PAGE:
Industrial palm plantations use conventional growing methods with a focus on high volume and low cost. These growers rely on chemical fertilizers, pesticides and herbicides, and heavy machinery for planting and harvesting. This creates a vicious cycle in which fertilizers contaminate water sources, increase the salinity of the soil, and kill off micronutrients, requiring more and more fertilizer for plants to grow.
Not only is this detrimental to the soil and the ecosystem, but more and more evidence is showing that these chemicals have negative effects on our health, too. Groups like Palm Done Right™ support organic and sustainable practices, which means growing without synthetic pesticides, herbicides, or fertilizers.
Sustainable agriculture means nurturing and restoring land. On sustainable farms, agronomists adapt best practices to the landscape. Farmers use green manure and employ cover crops that build healthy soil and attract beneficial insects. Traps made with natural materials control less helpful bugs. This helps regenerate native crops and encourage wildlife.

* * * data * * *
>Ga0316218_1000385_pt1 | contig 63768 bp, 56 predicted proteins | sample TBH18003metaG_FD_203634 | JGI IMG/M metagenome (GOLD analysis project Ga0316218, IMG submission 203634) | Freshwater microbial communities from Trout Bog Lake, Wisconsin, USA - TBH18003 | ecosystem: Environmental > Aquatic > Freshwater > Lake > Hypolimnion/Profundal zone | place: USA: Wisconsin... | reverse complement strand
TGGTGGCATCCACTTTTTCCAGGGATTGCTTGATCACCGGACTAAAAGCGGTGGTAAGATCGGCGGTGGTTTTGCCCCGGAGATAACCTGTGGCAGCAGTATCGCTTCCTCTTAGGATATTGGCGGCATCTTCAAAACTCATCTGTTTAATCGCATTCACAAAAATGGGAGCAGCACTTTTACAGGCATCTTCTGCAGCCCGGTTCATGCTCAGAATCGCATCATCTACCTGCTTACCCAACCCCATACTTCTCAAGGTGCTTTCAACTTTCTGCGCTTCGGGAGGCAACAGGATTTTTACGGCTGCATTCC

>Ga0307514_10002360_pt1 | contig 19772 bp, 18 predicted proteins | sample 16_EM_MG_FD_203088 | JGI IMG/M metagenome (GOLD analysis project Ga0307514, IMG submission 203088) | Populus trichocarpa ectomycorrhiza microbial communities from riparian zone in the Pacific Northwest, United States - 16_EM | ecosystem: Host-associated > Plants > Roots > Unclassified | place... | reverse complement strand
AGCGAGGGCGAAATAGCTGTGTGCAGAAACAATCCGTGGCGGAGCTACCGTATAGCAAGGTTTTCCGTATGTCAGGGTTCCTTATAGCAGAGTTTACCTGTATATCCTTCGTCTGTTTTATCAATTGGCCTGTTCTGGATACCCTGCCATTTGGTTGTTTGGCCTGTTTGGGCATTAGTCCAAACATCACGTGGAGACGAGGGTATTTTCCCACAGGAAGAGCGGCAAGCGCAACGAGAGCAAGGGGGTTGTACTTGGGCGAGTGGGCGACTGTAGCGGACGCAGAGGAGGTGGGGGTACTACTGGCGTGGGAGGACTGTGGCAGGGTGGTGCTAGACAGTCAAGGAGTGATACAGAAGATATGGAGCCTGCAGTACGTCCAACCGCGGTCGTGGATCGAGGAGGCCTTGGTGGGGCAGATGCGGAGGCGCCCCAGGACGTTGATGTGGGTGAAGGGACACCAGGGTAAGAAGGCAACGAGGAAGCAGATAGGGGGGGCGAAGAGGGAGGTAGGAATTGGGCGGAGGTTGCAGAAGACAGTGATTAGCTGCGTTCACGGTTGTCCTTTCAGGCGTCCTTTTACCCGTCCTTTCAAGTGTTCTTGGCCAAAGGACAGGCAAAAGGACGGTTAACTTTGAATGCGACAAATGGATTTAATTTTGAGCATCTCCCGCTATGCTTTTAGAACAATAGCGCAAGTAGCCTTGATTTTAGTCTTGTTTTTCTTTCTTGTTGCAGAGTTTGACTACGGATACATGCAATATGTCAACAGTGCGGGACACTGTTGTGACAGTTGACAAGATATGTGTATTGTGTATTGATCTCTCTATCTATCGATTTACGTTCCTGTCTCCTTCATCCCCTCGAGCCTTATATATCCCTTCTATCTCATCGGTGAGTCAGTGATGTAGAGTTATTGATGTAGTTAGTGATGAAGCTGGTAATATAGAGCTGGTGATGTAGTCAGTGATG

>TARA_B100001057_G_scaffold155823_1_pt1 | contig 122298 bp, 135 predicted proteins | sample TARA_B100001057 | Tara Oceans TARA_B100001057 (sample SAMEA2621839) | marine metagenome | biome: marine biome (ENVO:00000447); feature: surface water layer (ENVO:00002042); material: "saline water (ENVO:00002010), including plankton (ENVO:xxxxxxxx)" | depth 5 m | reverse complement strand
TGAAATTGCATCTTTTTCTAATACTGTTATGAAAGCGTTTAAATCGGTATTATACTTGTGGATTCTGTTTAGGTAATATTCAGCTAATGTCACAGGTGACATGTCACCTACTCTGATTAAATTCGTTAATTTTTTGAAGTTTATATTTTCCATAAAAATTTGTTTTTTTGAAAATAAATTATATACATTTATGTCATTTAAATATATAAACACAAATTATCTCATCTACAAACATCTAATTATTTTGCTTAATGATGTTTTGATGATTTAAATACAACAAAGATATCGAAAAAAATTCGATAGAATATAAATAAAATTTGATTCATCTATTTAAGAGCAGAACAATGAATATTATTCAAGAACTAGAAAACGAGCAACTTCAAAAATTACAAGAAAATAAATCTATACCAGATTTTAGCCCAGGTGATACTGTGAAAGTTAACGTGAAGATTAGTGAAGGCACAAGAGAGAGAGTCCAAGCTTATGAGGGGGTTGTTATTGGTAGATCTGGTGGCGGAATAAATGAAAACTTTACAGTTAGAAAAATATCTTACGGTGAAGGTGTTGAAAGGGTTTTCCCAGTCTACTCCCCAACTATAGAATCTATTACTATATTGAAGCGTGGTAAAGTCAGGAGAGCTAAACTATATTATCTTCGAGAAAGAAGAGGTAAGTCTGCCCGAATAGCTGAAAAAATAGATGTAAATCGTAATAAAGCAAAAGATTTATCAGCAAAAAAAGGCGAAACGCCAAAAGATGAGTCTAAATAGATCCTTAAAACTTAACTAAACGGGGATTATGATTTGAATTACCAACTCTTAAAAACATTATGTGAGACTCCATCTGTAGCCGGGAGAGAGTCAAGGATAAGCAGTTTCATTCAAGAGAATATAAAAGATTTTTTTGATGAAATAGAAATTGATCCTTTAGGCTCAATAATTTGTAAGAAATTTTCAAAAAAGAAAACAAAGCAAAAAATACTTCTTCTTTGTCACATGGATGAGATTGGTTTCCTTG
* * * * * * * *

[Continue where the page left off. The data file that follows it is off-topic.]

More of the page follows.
Good, sustainable farming supports regional communities by working with groups like Fair for Life fair trade funds and partnering with the farmers and members of a community to jointly develop programs that address needs in local communities such as medical support, improving critical local infrastructure, supporting local schools, establishing sources of potable water, nutrition education, to name a few.
mbg: So if we buy sustainable palm oil, is that good for local communities and the environment?
NB: Done right, palm is the highest yielding vegetable oil on the planet, producing five to 10 times more oil per acre compared to other commodity oils (like soybean or canola). If you were to replace palm with soybean, canola, and/or sunflower oil, you would need to increase land use from seven to 10 times to produce the same amount of oil palm oil produces. Choosing sustainable palm oil for food and personal care applications means that less land needs to be used, and if the palm is grown using sustainable practices (100 percent organic, regenerative agriculture, third-party certifications, and social programs), it is extremely beneficial for local communities and the environment. It can help small farms, and when you have social controls in place like fair trade, it puts money back into the communities and schools.
mbg: When we're at the grocery store, how can we know if the palm oil we're buying is sustainable?
NB: It's important to look for palm oil that meets the highest sustainability standards such as certified USDA Organic, Kosher, Non-GMO. As a shopper, look for brands that use organic palm oil like Nutiva, Dr. Bronner’s, Quinn Snacks, La Tortilla Factory, and Good Spread, among others.
OK, but what about coconut oil? Is that actually healthy? We asked some of the top doctors in the country to clear up some rumors.